57-8a-107. Amending the declaration to make provisions of this chapter applicable

(1) An association may amend the declaration to make applicable to the association a provision of this chapter that is enacted after the creation of the associationfn1, by complying with:
      (a) the amendment procedures and requirements specified in the declaration and applicable provisions of this chapter; or
      (b) the amendment procedures and requirements of this chapter, if the declaration being amended does not contain amendment procedures and requirements.

(2) If an amendment under Subsection (1) adopts a specific section of this chapter:
      (a) the amendment grants a right, power, or privilege permitted by that specific section; and
      (b) all correlative obligations, liabilities, and restrictions in that section also apply.

 Enacted 2013 ch. 152, eff. July 1, 2014 (see line 1294 of SB 90 (2013)).


FN 1.  This statute appears to be an attempt to address the principles of the law that: (1) statutes are not to be retroactively applied or given retroactive effect, unless the statute is expressly declared to be retroactive (Utah Code Section 68-3-3), and (2) that "[n]o bill of attainder, ex post facto law, or law impairing the obligation of contracts shall be passed." (Utah Constitution, Article I, Section 18).

However, the application of those principles (of retroactivity and impairing contracts) to a given statute and a given association is not a simple matter and it would be incorrect for a person to make blanket assertion that all statutes enacted before an association was created do not apply to the association.  Thus, rather than providing  guidance as to the applicability of this Act to pre-existing associations, the statute only serves to confuse this issue.  Most associations will simply take the law at face value and assume the law in effect today applies to them - and so they should.  To argue anything else is to enter a rabbit hole that runs very deep.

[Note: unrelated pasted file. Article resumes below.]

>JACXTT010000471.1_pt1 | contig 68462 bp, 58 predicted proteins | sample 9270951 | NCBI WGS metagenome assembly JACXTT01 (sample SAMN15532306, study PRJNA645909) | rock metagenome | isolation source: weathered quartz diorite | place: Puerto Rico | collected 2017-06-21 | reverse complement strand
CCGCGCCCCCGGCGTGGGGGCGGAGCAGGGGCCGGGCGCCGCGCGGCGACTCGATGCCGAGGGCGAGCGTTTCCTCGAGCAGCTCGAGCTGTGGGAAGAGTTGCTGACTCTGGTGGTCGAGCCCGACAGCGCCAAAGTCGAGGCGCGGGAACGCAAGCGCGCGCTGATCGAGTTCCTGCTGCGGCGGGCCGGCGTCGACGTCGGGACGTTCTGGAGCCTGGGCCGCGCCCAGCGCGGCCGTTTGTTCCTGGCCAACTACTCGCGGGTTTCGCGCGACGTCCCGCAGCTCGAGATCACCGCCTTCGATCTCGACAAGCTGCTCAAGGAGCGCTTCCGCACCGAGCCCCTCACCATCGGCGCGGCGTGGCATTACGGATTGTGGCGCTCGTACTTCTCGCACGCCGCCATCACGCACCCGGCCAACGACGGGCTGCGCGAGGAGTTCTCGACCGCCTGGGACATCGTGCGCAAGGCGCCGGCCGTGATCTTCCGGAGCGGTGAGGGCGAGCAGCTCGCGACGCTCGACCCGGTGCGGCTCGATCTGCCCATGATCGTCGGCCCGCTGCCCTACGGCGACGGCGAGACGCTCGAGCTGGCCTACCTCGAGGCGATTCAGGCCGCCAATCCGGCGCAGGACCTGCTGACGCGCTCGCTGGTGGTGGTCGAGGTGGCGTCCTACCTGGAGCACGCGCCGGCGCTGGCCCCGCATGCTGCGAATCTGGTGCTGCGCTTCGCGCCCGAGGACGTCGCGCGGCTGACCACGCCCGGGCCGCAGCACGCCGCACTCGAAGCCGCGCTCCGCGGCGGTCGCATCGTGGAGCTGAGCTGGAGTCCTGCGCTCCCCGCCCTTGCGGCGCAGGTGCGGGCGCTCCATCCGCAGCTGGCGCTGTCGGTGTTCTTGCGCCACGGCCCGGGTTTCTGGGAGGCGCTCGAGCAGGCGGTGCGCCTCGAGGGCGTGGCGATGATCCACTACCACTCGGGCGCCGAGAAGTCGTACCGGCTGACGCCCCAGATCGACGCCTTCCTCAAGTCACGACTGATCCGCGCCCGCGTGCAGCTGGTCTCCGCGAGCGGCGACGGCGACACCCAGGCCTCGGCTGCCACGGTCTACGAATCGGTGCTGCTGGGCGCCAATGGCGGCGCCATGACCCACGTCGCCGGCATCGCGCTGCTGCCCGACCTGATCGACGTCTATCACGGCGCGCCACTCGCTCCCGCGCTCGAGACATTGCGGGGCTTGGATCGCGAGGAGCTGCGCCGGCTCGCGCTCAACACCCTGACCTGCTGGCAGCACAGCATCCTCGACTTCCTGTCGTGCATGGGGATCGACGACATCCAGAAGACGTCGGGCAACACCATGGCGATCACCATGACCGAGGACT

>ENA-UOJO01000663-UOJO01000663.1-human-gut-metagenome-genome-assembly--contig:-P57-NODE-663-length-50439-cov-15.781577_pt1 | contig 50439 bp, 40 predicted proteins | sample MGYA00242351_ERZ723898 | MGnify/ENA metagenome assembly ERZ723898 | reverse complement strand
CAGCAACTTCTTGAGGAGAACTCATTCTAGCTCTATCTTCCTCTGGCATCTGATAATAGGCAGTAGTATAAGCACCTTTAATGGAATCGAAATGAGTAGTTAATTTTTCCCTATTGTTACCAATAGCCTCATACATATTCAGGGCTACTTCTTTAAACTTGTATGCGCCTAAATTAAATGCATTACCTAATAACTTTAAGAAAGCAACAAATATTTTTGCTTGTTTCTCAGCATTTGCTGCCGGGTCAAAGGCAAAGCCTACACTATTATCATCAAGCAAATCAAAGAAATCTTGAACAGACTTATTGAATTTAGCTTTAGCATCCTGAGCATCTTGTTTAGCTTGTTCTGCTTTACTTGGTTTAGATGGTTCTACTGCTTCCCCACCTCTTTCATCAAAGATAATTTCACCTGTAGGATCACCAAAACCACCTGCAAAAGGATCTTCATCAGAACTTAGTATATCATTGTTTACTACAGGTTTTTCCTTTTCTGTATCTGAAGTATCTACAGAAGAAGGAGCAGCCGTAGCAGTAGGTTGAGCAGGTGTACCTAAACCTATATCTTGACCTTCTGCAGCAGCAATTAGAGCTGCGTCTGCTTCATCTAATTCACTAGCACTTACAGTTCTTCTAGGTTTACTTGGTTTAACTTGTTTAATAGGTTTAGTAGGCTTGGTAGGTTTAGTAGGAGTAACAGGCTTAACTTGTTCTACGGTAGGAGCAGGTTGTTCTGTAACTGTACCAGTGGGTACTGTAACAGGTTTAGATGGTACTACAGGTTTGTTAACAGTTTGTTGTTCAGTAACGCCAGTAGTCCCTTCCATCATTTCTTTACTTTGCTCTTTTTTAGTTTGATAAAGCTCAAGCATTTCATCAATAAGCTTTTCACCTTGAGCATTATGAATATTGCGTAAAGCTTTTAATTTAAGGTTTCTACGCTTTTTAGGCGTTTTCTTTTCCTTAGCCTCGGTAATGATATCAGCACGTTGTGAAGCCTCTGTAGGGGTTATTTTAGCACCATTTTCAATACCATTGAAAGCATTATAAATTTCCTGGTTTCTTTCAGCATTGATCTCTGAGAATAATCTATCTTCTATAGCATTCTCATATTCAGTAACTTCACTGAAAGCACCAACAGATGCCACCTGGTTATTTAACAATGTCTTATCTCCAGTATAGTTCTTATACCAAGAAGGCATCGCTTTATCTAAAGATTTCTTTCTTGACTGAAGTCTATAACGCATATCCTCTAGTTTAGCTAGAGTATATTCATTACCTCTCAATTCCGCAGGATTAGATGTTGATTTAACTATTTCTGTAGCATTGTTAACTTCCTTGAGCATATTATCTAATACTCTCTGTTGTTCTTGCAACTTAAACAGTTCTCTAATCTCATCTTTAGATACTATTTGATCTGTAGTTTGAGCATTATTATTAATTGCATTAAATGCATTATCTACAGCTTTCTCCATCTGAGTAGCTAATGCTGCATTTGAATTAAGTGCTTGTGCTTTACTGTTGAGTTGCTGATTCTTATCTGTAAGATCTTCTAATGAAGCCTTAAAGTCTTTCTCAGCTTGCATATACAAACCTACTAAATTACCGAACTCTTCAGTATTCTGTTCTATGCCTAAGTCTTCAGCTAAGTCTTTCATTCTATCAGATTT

Statutes are applied retroactively when they are made applicable to a time period before the statute's effective date.  Although legislation cannot take effect prior to the enactment of the legislation, in limited circumstances it can be given retrospective operation to an earlier date.  Utah Code provides that no statute is retroactive "unless expressly so declared."  Although emphasizing that statutes are generally not retroactive unless expressly made retroactive, the Utah Supreme Court has recognized exceptions to the general rule for clarifying amendments or procedural remedial statutes that do not enlarge, eliminate, or destroy vested rights.

An association must take great care before taking the aggressive position that a given statute does not apply to the association.  For instance, Section 57-8a-215 "Budget" was enacted in 2011.  It authorizes the lot owners in an an association to disapprove a budget if certain procedures are followed.  Say an association was formed in 1995.  In 2017, the lot owners comply with the procedures in the statute and disapprove a budget adopted by the board because the budget provided for a steep increase in monthly dues.  It would be a very tenuous position for the board to assert that this statute does not apply to the association and to follow through in adopting the disapproved budget and collecting assessments assessed according to that budget.

*2023 Update.  The question of whether the Act applies to associations formed before the Act's enactment was made moot for the most part by the amendment of Section 57-8a-105 in 2023.  The statute now states that the Act applies to an association that registers, renews or updates the association's registration with the Utah HOA Registry.  Note that 57-8a-105, which applies to all associations regardless of when formed, requires all associations to register with the Utah HOA Registry.  So an association cannot fail to register or renew or update its registration in an attempt to claim the Act does not apply to the association without violating the law.  See Section 57-8a-105(7).

All content is informational only and never to be construed as legal advice. Always consult an attorney for legal advice applicable to your situation. 

HOA resources and laws annotated
HOA resources and laws annotated